My latest in PJ Media:
Less than a week has passed since the Capitol riot, and the Democratic Party, the establishment media, and Big Tech now present it as axiomatic that President Donald Trump incited the mob for the purpose of preventing the electoral vote certification and, presumably, grabbing dictatorial powers. Republican Senators Pat Toomey and Lisa Murkowski have joined the calls for Trump either to resign or face a second impeachment, and even Ted Cruz has said that Trump’s rhetoric “certainly contributed to the violence that occurred.” But before the lynch mob gets the noose ready and hangs the president from the nearest tree, it would be useful to step back and make sure that he really did what everyone seems to be sure he was guilty of doing: incite the crowd at the Capitol to violence for the purpose of staging a coup.
Trump’s speech that supposedly incited the mob is here. At the end of it, he said:
So we’re going to, we’re going to walk down Pennsylvania Avenue, I love Pennsylvania Avenue, and we’re going to the Capitol and we’re going to try and give… The Democrats are hopeless. They’re never voting for anything, not even one vote. But we’re going to try and give our Republicans, the weak ones, because the strong ones don’t need any of our help, we’re going to try and give them the kind of pride and boldness that they need to take back our country. So let’s walk down Pennsylvania Avenue. I want to thank you all. God bless you and God bless America. Thank you all for being here, this is incredible. Thank you very much. Thank you.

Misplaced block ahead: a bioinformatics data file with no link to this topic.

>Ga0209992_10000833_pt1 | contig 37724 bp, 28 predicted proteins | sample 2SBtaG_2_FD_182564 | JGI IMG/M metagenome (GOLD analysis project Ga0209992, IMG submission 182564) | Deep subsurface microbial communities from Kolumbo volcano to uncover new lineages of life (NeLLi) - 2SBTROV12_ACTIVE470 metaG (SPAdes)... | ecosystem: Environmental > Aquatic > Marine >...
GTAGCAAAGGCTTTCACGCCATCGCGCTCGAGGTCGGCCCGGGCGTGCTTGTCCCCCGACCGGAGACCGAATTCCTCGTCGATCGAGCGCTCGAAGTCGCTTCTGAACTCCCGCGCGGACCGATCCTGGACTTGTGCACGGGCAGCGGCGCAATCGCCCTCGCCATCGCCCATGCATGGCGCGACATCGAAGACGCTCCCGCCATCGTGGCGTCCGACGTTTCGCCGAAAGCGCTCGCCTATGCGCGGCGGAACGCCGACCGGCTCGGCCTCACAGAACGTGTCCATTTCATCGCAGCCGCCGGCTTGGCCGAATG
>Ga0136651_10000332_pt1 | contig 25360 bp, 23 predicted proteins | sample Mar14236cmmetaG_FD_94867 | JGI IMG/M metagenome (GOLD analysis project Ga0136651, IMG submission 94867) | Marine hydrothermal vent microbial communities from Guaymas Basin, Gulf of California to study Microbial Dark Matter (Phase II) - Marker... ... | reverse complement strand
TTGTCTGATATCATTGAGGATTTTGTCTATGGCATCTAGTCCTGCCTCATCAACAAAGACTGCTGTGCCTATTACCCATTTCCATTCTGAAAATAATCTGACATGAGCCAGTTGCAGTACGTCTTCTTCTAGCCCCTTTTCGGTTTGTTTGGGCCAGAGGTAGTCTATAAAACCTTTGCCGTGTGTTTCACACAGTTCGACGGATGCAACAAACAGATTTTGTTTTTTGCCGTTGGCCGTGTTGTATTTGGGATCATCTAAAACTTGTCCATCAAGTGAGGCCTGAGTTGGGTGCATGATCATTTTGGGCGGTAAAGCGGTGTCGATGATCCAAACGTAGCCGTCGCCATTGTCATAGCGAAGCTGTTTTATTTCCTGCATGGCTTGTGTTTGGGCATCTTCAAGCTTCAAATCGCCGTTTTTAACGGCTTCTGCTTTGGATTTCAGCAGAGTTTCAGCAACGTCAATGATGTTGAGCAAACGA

The attentive reader may have noticed that there is nothing there, or in any other part of the speech, calling upon the crowd to storm the Capitol, or to overthrow the government, or to do anything but walk down Pennsylvania Avenue and encourage lawmakers to support the president. The case for the claim that Trump incited the mob rests on the proposition that he didn’t have to spell out what he wanted them to do; when he detailed his reasons for believing that the 2020 presidential election was stolen, that was enough to inflame them sufficiently to storm the Capitol.
However, assuming that the crowd would have remained peaceful were it not for Trump’s criticism of the election is to embark upon an extremely dangerous path. To take for granted, as so many do today, that Trump incited violence by criticizing the election, is to commit the classic logical fallacy of post hoc ergo propter hoc, after this, therefore caused by this. It opens the door for criticism of anyone or anything to be labeled dangerous and inciting of violence, and silenced accordingly. Tyrants and would-be tyrants can silence criticism of their rule by claiming that their opponents, by engaging in that criticism, are inciting and inviting violence.
There is more. Read the rest here.
Be the first to comment
Copyright © 2021 | Hiphopmusic247